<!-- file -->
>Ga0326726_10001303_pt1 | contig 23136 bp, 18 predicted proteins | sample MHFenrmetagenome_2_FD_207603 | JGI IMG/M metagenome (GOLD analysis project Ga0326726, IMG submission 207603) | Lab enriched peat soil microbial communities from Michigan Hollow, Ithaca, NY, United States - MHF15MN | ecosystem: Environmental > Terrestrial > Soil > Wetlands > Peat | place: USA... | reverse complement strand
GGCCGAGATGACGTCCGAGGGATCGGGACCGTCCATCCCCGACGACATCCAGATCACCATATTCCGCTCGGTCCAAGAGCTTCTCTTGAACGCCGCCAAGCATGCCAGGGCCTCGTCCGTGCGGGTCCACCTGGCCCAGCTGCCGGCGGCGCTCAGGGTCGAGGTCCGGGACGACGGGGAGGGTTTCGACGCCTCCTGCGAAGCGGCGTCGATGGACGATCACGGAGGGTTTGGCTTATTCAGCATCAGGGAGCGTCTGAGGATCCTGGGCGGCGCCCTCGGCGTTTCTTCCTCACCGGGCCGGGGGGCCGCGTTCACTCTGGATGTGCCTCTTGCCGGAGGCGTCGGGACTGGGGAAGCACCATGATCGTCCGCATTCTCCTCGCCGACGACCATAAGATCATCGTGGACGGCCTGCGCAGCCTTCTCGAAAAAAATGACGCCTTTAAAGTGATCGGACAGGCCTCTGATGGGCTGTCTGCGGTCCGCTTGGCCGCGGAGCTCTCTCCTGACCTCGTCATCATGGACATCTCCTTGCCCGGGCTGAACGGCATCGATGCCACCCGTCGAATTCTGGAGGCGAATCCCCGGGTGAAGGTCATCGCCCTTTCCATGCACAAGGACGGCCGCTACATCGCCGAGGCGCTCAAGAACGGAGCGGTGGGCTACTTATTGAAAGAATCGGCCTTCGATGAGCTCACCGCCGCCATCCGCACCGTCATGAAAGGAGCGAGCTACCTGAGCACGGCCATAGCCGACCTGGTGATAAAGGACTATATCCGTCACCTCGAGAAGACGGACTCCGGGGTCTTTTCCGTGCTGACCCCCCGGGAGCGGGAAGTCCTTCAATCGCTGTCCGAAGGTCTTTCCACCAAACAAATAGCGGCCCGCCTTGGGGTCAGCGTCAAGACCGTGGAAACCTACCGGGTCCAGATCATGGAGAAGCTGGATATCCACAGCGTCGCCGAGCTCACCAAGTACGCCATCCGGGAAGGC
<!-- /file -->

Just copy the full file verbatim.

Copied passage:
>Ga0326726_10001303_pt1 | contig 23136 bp, 18 predicted proteins | sample MHFenrmetagenome_2_FD_207603 | JGI IMG/M metagenome (GOLD analysis project Ga0326726, IMG submission 207603) | Lab enriched peat soil microbial communities from Michigan Hollow, Ithaca, NY, United States - MHF15MN | ecosystem: Environmental > Terrestrial > Soil > Wetlands > Peat | place: USA... | reverse complement strand
GGCCGAGATGACGTCCGAGGGATCGGGACCGTCCATCCCCGACGACATCCAGATCACCATATTCCGCTCGGTCCAAGAGCTTCTCTTGAACGCCGCCAAGCATGCCAGGGCCTCGTCCGTGCGGGTCCACCTGGCCCAGCTGCCGGCGGCGCTCAGGGTCGAGGTCCGGGACGACGGGGAGGGTTTCGACGCCTCCTGCGAAGCGGCGTCGATGGACGATCACGGAGGGTTTGGCTTATTCAGCATCAGGGAGCGTCTGAGGATCCTGGGCGGCGCCCTCGGCGTTTCTTCCTCACCGGGCCGGGGGGCCGCGTTCACTCTGGATGTGCCTCTTGCCGGAGGCGTCGGGACTGGGGAAGCACCATGATCGTCCGCATTCTCCTCGCCGACGACCATAAGATCATCGTGGACGGCCTGCGCAGCCTTCTCGAAAAAAATGACGCCTTTAAAGTGATCGGACAGGCCTCTGATGGGCTGTCTGCGGTCCGCTTGGCCGCGGAGCTCTCTCCTGACCTCGTCATCATGGACATCTCCTTGCCCGGGCTGAACGGCATCGATGCCACCCGTCGAATTCTGGAGGCGAATCCCCGGGTGAAGGTCATCGCCCTTTCCATGCACAAGGACGGCCGCTACATCGCCGAGGCGCTCAAGAACGGAGCGGTGGGCTACTTATTGAAAGAATCGGCCTTCGATGAGCTCACCGCCGCCATCCGCACCGTCATGAAAGGAGCGAGCTACCTGAGCACGGCCATAGCCGACCTGGTGATAAAGGACTATATCCGTCACCTCGAGAAGACGGACTCCGGGGTCTTTTCCGTGCTGACCCCCCGGGAGCGGGAAGTCCTTCAATCGCTGTCCGAAGGTCTTTCCACCAAACAAATAGCGGCCCGCCTTGGGGTCAGCGTCAAGACCGTGGAAACCTACCGGGTCCAGATCATGGAGAAGCTGGATATCCACAGCGTCGCCGAGCTCACCAAGTACGCCATCCGGGAAGGC